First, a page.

For this example, I used a Creative Commons licensed sofa model found on Sketchfab. This model was converted to USDZ by using the open source gltf2usd command line tool, which is built on top of the official Python libraries maintained by Apple and Pixar. Apple have just released a beta of their Reality Converter app which will make converting other formats into USDZ a lot easier.

A thumbnail was created just by taking a screenshot view of the model. You can find the model here.

Here's how the sofa model looks in iOS Quick Look.

All that’s left to do is host the viewer-kit test application pointed to my set, and then browse to it on a mobile device. As <model-viewer> uses three.js to do a WebGL preview, it can even display the model in a simple orbit camera on desktop, or on mobile devices before handing off to the AR viewer. Viewer-kit is built to be responsive, so browsing to the page on iOS shows an appropriate screen width mobile layout, compared to the block layout on desktop.

Thanks to our efforts combining set items, our models show in the collection as one element each and using the thumbnails we uploaded. This thumbnail is also used when the model is loading because <model-viewer> lets us display any image during loading. For any of the models that we linked USDZ assets to, a small button appeared over the 3D orbit preview to activate iOS Quick Look. Clicking it has to download the model again (the preview itself uses GLTF, quick look needs the USDZ) but this does not take too long.

The Buster Drone model

I also uploaded a GLTF file with animations the same way using the “Buster Drone” example that the chronos group themselves use, on their page by LaVADraGoN. The model can be found on Sketchfab.

Converting this one to be AR friendly is a little trouble, so here are the converted versions used in the test set:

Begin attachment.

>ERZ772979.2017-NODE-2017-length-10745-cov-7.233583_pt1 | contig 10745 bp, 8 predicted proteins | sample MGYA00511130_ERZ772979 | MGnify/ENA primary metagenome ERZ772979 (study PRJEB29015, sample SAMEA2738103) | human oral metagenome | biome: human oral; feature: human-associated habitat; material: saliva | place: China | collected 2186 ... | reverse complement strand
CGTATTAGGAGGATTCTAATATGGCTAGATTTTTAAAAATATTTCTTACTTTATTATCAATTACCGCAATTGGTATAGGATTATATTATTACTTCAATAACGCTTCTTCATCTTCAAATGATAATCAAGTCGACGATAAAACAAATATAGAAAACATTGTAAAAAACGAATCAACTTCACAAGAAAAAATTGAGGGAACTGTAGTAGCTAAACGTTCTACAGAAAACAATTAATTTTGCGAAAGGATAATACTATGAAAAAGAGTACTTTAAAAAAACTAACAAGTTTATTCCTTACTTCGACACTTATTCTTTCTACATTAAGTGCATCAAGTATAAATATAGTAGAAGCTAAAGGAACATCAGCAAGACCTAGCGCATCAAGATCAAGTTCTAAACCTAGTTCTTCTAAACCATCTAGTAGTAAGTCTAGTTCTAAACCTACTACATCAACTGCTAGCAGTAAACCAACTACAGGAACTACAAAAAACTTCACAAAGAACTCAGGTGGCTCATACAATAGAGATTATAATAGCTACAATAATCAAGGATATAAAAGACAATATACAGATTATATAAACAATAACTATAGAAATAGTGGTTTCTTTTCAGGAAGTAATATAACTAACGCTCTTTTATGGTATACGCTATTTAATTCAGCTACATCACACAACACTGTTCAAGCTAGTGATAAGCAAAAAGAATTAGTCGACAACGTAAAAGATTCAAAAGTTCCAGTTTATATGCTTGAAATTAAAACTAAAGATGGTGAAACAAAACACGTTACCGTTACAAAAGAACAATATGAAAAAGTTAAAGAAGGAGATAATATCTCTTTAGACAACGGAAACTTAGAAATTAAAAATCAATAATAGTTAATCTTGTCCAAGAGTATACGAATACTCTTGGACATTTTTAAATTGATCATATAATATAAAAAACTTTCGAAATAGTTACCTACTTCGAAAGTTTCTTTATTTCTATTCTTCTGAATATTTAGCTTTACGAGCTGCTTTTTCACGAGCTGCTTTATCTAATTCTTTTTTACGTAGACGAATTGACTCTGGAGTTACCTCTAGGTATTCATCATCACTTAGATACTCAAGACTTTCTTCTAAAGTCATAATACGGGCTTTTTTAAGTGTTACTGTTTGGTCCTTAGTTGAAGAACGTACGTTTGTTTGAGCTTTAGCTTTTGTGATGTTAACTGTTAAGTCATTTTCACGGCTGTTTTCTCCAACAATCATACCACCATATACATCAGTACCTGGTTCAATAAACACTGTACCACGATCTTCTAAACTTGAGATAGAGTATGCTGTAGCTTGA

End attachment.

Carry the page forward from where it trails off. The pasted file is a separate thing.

https://ampproduct.a.bigcontent.io/v1/static/BusterDrone
https://ampproduct.a.bigcontent.io/v1/static/BusterDrone-ios
https://ampproduct.a.bigcontent.io/v1/static/BusterDrone-thumb

Unfortunately, the target AR platforms only support one animation - not switching between them- so this is the limit of what we can do. Still, seeing the detailed materials and animation fit in seamlessly with the real world is a surreal experience.

Using the features of ARKit, each of the 3D models appropriately reacts to the lighting in whatever room I’m in, and even builds a cubemap for reflections as the room is scanned by the user. This is especially impressive on the drone model, where you can even see the pattern of the floor in the reflection sometimes.

Future Possibilities

While ARCore scene viewer and iOS Quick Look are clearly big leaps forward in terms of getting AR content on the web, there is very little control over how your content is presented. For a start, you can only place objects on the floor - placing objects on walls or even attaching to people are possibilities that may be missed. You can only transfer one 3D model to the viewer at a time, and it cannot be changed while the viewer is running. It might be possible to modify and output model files within JavaScript to augment them with dynamic information, though there is no tooling to do that with the USDZ format.

These things are possible with more direct control over the AR APIs, such as interfacing with ARKit and ARCore directly. However, these things are not yet exposed to web browsers. WebXR aims to do this by providing core AR information and letting the developer handle rendering with WebGL, but has not yet left early draft stages. This could also remove the reliance on the USDZ format, which would definitely simplify publishing models for iOS.

What we’ve shown here only approaches the current limit of what can be done with AR on the web. Using Content Hub and Dynamic Media in your own standalone app in a similar way would allow you much more control for AR features, interactivity and display. For example, with Dynamic Content you could define interactive points on a model with expandable information should the user tap on them, or activate animations on the model in a context sensitive manner. You could similarly create a VR showroom where models and metadata are served from Content Hub, and individual products fill positioned slots within the room, depending on the season and context.

Where to go from here

In this article, I’ve demonstrated that it’s possible to put engaging AR content on the web and still reach a variety of devices. This can easily be included alongside related images and videos of products thanks to our media sets. Control over its display is somewhat limited right now, but the future definitely looks bright with WebXR and future updates to ARKit and ARCore.

We hope this will inspire you to make your own experiments with AR on the web and give you some ideas of how you can use the technology to build more engaging sites.